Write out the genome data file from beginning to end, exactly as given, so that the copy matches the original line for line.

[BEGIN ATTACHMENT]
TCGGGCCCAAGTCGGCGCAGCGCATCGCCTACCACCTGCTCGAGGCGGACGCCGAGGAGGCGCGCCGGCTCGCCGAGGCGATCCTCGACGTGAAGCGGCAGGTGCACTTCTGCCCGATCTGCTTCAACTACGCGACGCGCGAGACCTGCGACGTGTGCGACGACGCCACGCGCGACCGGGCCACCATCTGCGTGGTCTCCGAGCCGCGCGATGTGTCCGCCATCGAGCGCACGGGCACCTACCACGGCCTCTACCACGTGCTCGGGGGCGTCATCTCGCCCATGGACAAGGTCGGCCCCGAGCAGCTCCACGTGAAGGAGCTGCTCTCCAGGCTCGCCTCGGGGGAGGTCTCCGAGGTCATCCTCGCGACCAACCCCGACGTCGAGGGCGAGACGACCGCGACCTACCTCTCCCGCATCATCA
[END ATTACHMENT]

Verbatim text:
TCGGGCCCAAGTCGGCGCAGCGCATCGCCTACCACCTGCTCGAGGCGGACGCCGAGGAGGCGCGCCGGCTCGCCGAGGCGATCCTCGACGTGAAGCGGCAGGTGCACTTCTGCCCGATCTGCTTCAACTACGCGACGCGCGAGACCTGCGACGTGTGCGACGACGCCACGCGCGACCGGGCCACCATCTGCGTGGTCTCCGAGCCGCGCGATGTGTCCGCCATCGAGCGCACGGGCACCTACCACGGCCTCTACCACGTGCTCGGGGGCGTCATCTCGCCCATGGACAAGGTCGGCCCCGAGCAGCTCCACGTGAAGGAGCTGCTCTCCAGGCTCGCCTCGGGGGAGGTCTCCGAGGTCATCCTCGCGACCAACCCCGACGTCGAGGGCGAGACGACCGCGACCTACCTCTCCCGCATCATCA